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  • thio.

  • English people faint more often than Americans.

  • No, it was just that it was such a vast crowd.

  • It might have been 1800 people in this, uh, corn exchange hall is big Victorian, uh, sort of huge, cavernous building.

  • And was that while we're on this?

  • Was that a win for you?

  • I mean, you kind of Is that always something that you like to see, or is that something you always remember, or was it just something that surprised you?

  • I am always trying to, uh, revisit recreate the kind of strength the stories had when I was a child, stories that you would hear around a campfire, stories that would sort of completely terrify you and overwhelm you.

  • And so any time a short story can have any kind of a strong effect like that, whether it's people passing out where people weeping, I love to see 20 something people who haven't so together.

  • I love to see them start to cry, especially if they're young men.

  • That's the kind of huge effect that I think stories can have and completely reaffirms my choice to be a writer.

  • Uh huh.

  • And do you think if they were reading the same story as opposed to being in a room where you're reciting it.

  • Would they have the same reaction?

  • Or is there something different with that group?

  • Energy and the voice, tonality or vibrations?

  • You know, there are a lot of accounts of people who've been reading that particular story, and they fainted on subway platforms or they fainted, sitting in public transport.

  • So I even saw a man standing in line at a book event waiting to get a book signed.

  • And he was reading this story and he fainted, standing there in line.

  • So the story seems to hold up.

  • But for other stories in particular, the one that tends to make people weep, Uh, I think deliveries a large part of that one.

  • Yeah, I honestly recall moments in my life over the past 24 years where I was reading one of your books, and I remember looking up from the book and looking around and almost feeling like I hope no one knows what I'm reading or thinking right now, you know, almost like I had to look over my shoulder as if if someone was reading my mind or even knowing what you were saying that I might be shamed somehow, you know, And that's kind of the wonderful bonus of a book is.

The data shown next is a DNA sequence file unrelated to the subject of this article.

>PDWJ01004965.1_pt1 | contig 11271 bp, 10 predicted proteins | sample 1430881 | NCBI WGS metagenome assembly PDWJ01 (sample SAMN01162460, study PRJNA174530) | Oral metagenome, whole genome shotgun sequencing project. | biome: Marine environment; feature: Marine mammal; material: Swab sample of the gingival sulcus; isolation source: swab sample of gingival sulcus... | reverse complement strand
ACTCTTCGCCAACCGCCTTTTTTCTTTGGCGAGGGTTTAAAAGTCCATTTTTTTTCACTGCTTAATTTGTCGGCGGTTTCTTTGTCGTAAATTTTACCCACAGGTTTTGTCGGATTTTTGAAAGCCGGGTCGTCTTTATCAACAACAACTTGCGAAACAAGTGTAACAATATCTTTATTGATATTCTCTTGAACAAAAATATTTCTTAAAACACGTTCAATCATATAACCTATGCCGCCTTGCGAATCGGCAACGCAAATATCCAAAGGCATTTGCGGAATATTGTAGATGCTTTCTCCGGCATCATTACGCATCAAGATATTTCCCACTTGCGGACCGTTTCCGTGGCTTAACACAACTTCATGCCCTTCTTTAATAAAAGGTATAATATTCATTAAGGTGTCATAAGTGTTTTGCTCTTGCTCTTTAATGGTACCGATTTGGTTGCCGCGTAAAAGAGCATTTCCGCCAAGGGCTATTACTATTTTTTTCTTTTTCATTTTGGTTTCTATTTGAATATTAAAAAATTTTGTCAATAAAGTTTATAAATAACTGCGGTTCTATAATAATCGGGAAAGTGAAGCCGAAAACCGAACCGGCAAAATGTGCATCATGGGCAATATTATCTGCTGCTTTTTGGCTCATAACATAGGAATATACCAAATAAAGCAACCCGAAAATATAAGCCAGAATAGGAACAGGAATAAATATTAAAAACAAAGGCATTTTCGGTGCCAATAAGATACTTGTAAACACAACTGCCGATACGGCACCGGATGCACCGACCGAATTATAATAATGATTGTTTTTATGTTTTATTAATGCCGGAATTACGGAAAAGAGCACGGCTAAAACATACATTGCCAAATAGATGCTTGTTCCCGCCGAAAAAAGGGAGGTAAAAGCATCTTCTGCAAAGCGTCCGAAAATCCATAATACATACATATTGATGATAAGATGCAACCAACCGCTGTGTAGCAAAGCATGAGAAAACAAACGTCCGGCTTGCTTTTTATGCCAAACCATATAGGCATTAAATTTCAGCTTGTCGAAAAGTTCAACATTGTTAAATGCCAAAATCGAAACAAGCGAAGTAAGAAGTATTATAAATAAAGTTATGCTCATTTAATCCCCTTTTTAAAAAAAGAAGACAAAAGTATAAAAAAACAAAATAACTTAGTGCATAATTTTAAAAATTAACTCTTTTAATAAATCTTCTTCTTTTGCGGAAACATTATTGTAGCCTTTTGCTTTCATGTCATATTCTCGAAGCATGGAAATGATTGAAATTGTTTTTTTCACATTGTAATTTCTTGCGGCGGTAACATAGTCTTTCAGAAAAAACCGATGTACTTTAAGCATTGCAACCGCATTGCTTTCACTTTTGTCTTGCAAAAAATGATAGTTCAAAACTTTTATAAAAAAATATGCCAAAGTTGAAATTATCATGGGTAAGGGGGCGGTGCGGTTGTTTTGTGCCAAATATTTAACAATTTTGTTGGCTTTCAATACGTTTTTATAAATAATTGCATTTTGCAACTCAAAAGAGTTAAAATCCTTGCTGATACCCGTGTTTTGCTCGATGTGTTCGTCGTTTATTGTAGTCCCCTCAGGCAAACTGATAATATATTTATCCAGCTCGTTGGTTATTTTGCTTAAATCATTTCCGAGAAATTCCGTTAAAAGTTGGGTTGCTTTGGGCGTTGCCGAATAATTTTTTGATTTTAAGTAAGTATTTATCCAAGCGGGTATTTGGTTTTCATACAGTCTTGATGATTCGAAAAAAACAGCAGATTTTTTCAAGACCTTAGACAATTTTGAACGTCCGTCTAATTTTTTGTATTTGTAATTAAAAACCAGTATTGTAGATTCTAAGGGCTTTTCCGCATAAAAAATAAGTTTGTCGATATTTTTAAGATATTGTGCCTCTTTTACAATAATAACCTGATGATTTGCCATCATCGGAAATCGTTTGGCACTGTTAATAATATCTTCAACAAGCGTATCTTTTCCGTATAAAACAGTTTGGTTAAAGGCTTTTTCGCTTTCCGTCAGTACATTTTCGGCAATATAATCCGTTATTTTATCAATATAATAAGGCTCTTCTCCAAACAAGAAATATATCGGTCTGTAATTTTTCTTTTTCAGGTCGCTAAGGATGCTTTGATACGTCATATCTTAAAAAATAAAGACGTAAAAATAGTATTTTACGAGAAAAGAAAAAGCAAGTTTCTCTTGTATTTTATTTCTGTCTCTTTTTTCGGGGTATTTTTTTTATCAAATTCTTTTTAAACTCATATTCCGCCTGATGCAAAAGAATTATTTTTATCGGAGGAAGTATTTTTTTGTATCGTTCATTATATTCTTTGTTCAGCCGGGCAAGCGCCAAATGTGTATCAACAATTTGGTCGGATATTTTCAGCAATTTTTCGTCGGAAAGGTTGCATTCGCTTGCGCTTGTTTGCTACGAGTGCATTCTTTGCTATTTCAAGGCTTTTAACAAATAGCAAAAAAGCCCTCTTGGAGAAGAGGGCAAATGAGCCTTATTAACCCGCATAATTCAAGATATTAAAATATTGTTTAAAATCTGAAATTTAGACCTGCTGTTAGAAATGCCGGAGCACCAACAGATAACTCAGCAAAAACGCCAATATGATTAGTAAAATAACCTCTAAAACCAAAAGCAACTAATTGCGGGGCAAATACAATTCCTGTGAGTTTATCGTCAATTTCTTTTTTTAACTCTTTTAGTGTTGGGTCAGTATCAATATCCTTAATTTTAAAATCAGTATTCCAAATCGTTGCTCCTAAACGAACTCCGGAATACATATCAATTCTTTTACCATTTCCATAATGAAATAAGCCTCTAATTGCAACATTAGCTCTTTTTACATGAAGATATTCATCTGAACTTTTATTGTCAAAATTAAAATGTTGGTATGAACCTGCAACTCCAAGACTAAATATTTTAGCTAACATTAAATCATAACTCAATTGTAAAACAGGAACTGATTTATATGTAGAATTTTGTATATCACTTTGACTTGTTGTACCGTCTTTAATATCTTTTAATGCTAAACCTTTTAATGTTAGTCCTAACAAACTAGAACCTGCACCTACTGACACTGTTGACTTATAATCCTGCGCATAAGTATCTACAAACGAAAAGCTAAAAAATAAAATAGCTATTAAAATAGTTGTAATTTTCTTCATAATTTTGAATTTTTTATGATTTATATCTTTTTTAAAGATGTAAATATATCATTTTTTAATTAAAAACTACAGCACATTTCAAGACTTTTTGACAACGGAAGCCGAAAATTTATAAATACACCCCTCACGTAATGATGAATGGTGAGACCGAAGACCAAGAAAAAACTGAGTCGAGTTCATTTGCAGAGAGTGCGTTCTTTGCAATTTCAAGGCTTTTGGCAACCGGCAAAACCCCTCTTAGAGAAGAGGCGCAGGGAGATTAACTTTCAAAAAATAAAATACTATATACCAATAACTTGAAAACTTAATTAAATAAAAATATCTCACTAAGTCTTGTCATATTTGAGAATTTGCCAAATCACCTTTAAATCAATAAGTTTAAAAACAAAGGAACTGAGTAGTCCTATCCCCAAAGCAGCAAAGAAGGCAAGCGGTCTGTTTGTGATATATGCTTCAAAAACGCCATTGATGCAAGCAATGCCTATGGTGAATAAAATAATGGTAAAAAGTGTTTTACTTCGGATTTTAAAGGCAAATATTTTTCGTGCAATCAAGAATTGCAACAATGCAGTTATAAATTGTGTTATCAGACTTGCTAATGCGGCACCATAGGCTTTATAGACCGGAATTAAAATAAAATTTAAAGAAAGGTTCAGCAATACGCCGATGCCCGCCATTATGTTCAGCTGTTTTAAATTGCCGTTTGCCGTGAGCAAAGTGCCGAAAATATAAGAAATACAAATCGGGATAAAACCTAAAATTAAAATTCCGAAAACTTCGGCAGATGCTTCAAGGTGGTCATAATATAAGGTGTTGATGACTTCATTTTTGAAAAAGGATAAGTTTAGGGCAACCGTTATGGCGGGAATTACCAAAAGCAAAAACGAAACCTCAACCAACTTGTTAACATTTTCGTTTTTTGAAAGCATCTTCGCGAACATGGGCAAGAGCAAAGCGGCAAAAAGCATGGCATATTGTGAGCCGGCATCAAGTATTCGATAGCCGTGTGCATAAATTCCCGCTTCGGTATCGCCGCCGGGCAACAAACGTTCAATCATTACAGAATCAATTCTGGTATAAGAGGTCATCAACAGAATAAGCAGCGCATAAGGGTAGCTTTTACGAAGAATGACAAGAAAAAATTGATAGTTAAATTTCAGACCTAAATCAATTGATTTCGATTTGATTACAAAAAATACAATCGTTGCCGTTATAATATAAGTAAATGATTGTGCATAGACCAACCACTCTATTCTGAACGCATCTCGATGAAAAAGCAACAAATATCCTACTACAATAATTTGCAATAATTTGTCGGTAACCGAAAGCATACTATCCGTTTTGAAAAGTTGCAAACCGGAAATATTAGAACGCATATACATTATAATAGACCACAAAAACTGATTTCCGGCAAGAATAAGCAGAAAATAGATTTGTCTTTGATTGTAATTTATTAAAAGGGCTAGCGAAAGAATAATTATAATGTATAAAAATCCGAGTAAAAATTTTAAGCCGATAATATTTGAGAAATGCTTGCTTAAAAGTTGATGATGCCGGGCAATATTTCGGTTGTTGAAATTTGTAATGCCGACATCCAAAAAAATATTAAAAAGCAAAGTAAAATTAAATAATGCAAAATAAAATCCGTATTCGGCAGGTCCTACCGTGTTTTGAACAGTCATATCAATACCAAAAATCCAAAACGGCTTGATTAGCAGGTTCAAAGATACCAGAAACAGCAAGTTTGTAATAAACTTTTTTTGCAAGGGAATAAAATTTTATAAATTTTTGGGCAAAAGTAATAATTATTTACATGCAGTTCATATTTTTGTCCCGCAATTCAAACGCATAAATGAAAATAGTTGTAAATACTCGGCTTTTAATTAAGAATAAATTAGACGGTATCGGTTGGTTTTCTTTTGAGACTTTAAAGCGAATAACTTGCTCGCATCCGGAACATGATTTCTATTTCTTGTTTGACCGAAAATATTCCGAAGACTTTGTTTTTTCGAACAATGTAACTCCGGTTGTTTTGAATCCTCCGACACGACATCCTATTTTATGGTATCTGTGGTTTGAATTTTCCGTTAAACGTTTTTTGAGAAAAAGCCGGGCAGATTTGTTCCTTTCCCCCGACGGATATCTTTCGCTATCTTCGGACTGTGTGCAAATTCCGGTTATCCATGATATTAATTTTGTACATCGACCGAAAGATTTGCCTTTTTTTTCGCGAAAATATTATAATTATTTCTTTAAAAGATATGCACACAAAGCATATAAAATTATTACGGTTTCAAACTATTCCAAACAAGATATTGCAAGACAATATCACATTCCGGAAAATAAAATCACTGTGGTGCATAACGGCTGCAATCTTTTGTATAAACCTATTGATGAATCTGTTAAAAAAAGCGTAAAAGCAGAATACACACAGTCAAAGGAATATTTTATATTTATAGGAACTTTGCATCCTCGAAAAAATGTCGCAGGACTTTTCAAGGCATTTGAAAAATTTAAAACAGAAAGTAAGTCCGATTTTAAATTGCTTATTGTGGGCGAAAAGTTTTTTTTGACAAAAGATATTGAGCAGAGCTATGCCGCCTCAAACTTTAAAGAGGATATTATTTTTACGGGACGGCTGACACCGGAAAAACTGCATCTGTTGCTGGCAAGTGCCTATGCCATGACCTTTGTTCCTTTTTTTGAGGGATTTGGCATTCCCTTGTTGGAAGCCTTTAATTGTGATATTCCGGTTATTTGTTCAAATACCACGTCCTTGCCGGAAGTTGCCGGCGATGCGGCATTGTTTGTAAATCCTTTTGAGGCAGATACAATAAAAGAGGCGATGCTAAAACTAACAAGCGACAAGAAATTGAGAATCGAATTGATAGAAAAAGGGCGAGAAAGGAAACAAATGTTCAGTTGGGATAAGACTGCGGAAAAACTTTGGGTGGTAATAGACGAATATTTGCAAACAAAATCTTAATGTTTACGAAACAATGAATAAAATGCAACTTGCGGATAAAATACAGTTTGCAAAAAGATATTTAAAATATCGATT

• You go into it all by yourself and you're the only person experiencing it on.

  • I think that's why a book and go to places that that movies just can't movies and television and music.

  • Well, music could be consumed alone, but everything else risks being consumed by a very large group.

  • Uh, yeah, books have that privacy, and I guess when you're reading it, you can take yourself to places in your mind.

  • Well, maybe your subconscious can note to take you places you normally wouldn't go, and those could be more terrifying than any sea geographic Hollywood could ever create.

  • And also, you know, through the abstraction of language, you can actually depict things that would overwhelm the the audience if they were to see them literally made and depicted in a film that the audience would have to walk away or shut down.

  • Leave the narrative.

  • But language gives you so much abstraction that you could depict these things and get away with it without completely shutting down the audience.

thio.

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A2 reading fainted abstraction overwhelm faint people

FAINT OF HEART ❤️: Why I Love To Engage With People's Emotions Through My Stories - Chuck Palahniuk

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    林宜悉 posted on 2020/11/19
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